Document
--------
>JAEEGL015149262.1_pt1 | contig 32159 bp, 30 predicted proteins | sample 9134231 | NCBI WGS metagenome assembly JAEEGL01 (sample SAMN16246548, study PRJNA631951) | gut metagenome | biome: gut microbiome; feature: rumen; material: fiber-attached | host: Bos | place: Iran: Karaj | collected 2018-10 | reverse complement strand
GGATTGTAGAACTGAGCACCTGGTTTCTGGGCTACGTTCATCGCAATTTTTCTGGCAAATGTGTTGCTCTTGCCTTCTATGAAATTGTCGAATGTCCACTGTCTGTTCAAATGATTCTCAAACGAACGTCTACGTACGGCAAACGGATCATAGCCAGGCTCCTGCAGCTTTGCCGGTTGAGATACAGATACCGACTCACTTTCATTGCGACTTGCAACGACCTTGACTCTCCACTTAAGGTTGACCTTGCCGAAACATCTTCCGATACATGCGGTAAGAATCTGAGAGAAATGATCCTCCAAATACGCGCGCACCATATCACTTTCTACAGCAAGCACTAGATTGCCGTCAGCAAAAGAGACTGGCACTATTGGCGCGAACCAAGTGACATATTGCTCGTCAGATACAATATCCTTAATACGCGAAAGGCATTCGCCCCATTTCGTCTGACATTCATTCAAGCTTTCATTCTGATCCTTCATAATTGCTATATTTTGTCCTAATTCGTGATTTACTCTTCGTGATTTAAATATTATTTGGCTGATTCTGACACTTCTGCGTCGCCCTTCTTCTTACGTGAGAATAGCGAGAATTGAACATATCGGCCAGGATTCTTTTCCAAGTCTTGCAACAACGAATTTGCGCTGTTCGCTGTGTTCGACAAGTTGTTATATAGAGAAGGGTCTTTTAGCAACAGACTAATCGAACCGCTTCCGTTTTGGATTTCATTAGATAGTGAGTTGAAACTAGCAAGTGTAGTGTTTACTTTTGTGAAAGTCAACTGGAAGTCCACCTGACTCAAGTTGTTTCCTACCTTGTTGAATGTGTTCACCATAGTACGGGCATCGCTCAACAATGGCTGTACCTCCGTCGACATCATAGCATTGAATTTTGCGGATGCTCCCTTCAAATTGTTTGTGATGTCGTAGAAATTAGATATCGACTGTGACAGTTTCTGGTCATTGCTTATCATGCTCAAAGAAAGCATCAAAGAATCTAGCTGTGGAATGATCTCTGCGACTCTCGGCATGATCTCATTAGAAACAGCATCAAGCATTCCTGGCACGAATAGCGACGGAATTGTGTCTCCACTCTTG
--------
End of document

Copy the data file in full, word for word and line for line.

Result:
>JAEEGL015149262.1_pt1 | contig 32159 bp, 30 predicted proteins | sample 9134231 | NCBI WGS metagenome assembly JAEEGL01 (sample SAMN16246548, study PRJNA631951) | gut metagenome | biome: gut microbiome; feature: rumen; material: fiber-attached | host: Bos | place: Iran: Karaj | collected 2018-10 | reverse complement strand
GGATTGTAGAACTGAGCACCTGGTTTCTGGGCTACGTTCATCGCAATTTTTCTGGCAAATGTGTTGCTCTTGCCTTCTATGAAATTGTCGAATGTCCACTGTCTGTTCAAATGATTCTCAAACGAACGTCTACGTACGGCAAACGGATCATAGCCAGGCTCCTGCAGCTTTGCCGGTTGAGATACAGATACCGACTCACTTTCATTGCGACTTGCAACGACCTTGACTCTCCACTTAAGGTTGACCTTGCCGAAACATCTTCCGATACATGCGGTAAGAATCTGAGAGAAATGATCCTCCAAATACGCGCGCACCATATCACTTTCTACAGCAAGCACTAGATTGCCGTCAGCAAAAGAGACTGGCACTATTGGCGCGAACCAAGTGACATATTGCTCGTCAGATACAATATCCTTAATACGCGAAAGGCATTCGCCCCATTTCGTCTGACATTCATTCAAGCTTTCATTCTGATCCTTCATAATTGCTATATTTTGTCCTAATTCGTGATTTACTCTTCGTGATTTAAATATTATTTGGCTGATTCTGACACTTCTGCGTCGCCCTTCTTCTTACGTGAGAATAGCGAGAATTGAACATATCGGCCAGGATTCTTTTCCAAGTCTTGCAACAACGAATTTGCGCTGTTCGCTGTGTTCGACAAGTTGTTATATAGAGAAGGGTCTTTTAGCAACAGACTAATCGAACCGCTTCCGTTTTGGATTTCATTAGATAGTGAGTTGAAACTAGCAAGTGTAGTGTTTACTTTTGTGAAAGTCAACTGGAAGTCCACCTGACTCAAGTTGTTTCCTACCTTGTTGAATGTGTTCACCATAGTACGGGCATCGCTCAACAATGGCTGTACCTCCGTCGACATCATAGCATTGAATTTTGCGGATGCTCCCTTCAAATTGTTTGTGATGTCGTAGAAATTAGATATCGACTGTGACAGTTTCTGGTCATTGCTTATCATGCTCAAAGAAAGCATCAAAGAATCTAGCTGTGGAATGATCTCTGCGACTCTCGGCATGATCTCATTAGAAACAGCATCAAGCATTCCTGGCACGAATAGCGACGGAATTGTGTCTCCACTCTTG